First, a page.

“I have a message for all despots, autocrats and dictators: You will not oppress freedom of speech forever. Freedom of speech is stronger than you.” With these words, DW Director General Peter Limbourg opened the GMF.
Nearly 2,000 experts from over 100 countries will be meeting at the World Conference Center Bonn from June 19-21 for the Global Media Forum (GMF), coordinated by Germany’s international broadcaster Deutsche Welle. They will be discussing politics and human rights, media development and innovative journalism concepts.
“Any ruler who chokes freedom of the press will fail in the long run. People want more than prosperity and security – they also want freedom and justice. That is what we at DW are working for,” said Limbourg at the opening of Deutsche Welle’s tenth annual media conference. The theme of this year’s conference is “Identity and Diversity.”
As crises and conflicts are increasing, so, too is the importance of international broadcasters, Limbourg said. Only those who are viewed as trustworthy would prevail in the long run. “This entails a growing responsibility for comprehensive, objective reporting. International broadcasters can never take sides. With only one exception: When it comes to human rights.”
Building bridges and motivating people
The task of the media is to keep people informed, and “to enable them to make better decisions based on our information, to improve their understanding of the world. To make one thing absolutely clear: The media are not the enemy of the people – we are working in the people’s interest!” said the director general of Germany’s international broadcaster.Limbourg said that the media also had to encourage the exchange of ideas and build bridges – “even between seemingly unbridgeable positions.”
“Those who stop the dialogue are basically capitulating. Journalists have to maintain dialogue even when the issues are neither easy nor match their own worldview,” Limbourg said. The media likewise had to admit their mistakes and respond to criticism.
In a time of turbulent world politics and a rapid technological transition, people were expecting more from the reporting of journalists, Limbourg said. “More motivating stories about what does works. About people everywhere in the world who are moving something along and bringing about positive change. Especially in Africa.”
Limbourg: “Digitalization is much more than the darknet, pools of data and propaganda. For journalists, digitalization first and foremost means the direct link to their users.”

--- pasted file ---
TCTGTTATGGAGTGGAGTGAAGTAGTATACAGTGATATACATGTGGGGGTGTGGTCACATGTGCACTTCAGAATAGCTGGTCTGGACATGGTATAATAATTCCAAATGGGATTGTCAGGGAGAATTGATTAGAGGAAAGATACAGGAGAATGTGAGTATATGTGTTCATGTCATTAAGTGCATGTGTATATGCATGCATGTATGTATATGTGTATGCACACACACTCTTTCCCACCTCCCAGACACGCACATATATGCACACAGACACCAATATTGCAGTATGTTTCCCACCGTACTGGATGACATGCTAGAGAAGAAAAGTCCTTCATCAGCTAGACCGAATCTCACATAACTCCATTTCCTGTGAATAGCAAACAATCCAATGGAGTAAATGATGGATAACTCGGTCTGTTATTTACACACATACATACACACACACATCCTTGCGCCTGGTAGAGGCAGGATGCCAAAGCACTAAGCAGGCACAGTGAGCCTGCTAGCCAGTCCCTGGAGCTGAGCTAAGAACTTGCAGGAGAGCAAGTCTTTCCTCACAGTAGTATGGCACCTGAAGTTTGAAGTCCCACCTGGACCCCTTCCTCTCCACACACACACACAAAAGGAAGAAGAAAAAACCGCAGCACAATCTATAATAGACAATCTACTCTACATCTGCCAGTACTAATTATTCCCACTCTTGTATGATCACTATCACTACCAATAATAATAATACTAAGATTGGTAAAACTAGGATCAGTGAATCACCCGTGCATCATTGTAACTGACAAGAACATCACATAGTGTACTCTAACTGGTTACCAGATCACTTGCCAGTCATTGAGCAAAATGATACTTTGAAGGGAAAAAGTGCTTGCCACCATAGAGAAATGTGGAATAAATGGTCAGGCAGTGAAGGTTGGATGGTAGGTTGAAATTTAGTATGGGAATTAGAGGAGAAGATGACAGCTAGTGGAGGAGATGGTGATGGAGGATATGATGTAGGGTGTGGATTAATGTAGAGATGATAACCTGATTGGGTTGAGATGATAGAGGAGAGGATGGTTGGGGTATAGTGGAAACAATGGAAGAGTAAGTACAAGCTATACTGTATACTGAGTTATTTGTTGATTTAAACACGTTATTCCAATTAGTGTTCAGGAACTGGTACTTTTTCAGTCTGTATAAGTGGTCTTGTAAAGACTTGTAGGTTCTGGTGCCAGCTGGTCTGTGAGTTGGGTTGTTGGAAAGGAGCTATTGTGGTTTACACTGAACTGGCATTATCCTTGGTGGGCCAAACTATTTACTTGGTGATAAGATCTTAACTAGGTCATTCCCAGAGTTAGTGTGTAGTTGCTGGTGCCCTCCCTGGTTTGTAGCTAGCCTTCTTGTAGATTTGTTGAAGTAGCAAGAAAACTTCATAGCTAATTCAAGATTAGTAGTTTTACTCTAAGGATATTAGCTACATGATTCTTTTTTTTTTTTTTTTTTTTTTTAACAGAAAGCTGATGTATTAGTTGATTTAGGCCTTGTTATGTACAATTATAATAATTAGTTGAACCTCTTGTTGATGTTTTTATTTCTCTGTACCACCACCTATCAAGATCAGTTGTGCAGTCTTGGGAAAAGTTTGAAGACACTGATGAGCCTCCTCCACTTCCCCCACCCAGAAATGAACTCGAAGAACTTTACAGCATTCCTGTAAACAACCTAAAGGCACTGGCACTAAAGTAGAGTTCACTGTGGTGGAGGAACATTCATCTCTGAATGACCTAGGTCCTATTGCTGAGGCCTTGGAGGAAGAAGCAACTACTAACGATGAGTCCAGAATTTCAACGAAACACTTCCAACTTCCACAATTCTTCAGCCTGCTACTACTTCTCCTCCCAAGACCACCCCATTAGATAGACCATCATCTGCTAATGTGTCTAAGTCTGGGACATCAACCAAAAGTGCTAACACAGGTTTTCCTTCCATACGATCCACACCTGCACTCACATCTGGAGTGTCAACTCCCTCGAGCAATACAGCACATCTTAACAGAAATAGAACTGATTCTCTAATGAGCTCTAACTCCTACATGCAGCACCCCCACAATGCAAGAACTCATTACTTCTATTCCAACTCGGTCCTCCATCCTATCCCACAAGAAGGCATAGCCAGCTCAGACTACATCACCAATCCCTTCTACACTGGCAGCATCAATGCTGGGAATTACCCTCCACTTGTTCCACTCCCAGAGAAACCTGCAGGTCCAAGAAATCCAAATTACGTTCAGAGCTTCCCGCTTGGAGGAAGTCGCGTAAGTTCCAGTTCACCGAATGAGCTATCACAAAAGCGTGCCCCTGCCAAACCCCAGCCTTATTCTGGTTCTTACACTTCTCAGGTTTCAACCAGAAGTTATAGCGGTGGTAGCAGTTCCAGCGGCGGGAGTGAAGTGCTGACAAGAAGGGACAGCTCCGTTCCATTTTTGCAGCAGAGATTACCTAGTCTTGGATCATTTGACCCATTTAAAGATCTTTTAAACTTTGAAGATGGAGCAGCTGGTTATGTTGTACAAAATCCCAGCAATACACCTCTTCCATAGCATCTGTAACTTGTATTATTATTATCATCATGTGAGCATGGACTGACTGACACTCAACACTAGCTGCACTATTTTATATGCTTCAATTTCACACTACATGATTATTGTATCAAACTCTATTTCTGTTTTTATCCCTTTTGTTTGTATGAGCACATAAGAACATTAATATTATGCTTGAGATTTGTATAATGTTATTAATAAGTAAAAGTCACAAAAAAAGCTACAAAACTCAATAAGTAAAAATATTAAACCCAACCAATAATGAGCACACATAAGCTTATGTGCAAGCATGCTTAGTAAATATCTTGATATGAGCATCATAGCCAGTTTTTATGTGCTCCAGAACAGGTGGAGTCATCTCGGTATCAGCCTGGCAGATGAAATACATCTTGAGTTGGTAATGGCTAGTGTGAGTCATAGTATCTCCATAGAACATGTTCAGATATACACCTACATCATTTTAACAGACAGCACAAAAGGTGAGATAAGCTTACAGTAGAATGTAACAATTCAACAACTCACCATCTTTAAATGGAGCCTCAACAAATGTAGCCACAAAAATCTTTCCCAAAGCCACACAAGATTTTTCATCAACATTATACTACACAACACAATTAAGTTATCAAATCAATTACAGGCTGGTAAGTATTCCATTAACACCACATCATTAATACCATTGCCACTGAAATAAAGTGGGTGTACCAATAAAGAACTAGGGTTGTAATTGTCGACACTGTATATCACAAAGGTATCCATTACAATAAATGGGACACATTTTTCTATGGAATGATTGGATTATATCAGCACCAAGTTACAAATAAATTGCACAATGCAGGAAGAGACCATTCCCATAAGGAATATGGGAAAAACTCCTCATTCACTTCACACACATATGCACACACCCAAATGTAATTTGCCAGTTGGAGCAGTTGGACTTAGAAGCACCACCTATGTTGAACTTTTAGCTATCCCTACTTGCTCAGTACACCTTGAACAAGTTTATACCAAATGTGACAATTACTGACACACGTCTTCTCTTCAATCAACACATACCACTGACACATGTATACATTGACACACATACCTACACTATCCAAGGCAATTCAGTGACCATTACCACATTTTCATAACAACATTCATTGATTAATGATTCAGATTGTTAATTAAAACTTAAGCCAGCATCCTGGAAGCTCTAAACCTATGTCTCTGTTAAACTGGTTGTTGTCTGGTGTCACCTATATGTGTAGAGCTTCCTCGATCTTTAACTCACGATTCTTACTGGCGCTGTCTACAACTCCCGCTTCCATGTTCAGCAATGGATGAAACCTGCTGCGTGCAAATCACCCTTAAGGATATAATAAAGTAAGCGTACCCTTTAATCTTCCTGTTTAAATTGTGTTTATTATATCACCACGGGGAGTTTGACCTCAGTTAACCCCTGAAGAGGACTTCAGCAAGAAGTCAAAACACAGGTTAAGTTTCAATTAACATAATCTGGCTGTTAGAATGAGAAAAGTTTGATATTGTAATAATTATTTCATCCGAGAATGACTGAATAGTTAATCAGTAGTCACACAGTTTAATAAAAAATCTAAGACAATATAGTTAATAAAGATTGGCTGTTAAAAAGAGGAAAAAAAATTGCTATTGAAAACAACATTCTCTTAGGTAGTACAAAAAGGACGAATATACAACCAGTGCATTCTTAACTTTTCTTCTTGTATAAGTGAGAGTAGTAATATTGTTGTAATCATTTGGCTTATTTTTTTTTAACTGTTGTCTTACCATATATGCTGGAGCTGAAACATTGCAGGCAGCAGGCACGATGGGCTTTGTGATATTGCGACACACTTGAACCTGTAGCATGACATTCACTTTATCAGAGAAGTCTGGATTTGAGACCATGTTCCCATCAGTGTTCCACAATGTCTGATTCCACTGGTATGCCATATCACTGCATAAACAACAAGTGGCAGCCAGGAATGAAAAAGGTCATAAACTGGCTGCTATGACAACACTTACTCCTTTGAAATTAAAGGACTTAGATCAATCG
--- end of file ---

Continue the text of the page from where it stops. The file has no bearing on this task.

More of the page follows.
Brigitte Zypries: “Each person has the right to a crude opinion”
In her keynote address, Germany's Federal Economic Minister Brigitte Zypries called on people to see the “opportunities of digitalization and shape them” instead of pointing out the dangers they present. “Technologically speaking, we need to be open but from a content perspective, we cannot compromise.”
The minister said the culture of information and discourse that exists in the internet posed a “danger to democracy,” when it comes to the spread of false information, and especially in regards to hate speech and insults. “Clear legal limits” were necessary, she added.
With a view toward the notion that some might be “stuck in an echo chamber,” the minister explained that this is in part due to freedom. “Everyone has the right to a crude opinion,” said Zypries.
Elke Büdenbender: “An invaluable educational event”
The evening before the conference opening, Elke Büdenbender, wife of German President Frank-Walter Steinmeier, spoke to a small group of conference participants about identity and diversity, the overarching theme of the conference. She said that the capacity to be open to other people and new situations was a matter of education. “We need to learn how to arrange the new and the different in such a manner that it is brought into harmony with that which we have seen and known to date. Or to learn how to demarcate, limit those differences which are not compatible with our value system.” The Global Media Forum is in this sense, “an invaluable educational event.”
Among the experts at this year’s GMF are the “biohacker” Hannes Sjoblad, Kremlin critic Mikhail Khodorkovsky, General Secretary of Amnesty International Salil Shetty, Carmen Perez of the “Women's March” initiative, and data specialist and psychologist Michal Kosinski.
Tonight: Freedom of Speech Award ceremony
One of the highlights of the first day is the Deutsche Welle Freedom of Speech Award ceremony. This year the award goes to the White House Correspondents’ Association (WHCA). DW Director General Peter Limbourg will present the award to WHCA President Jeff Mason at 6:30 p.m. Gregor Mayntz, president of the Federal Press Conference, Germany, will hold the laudatio. The ceremony will be broadcast via livestream.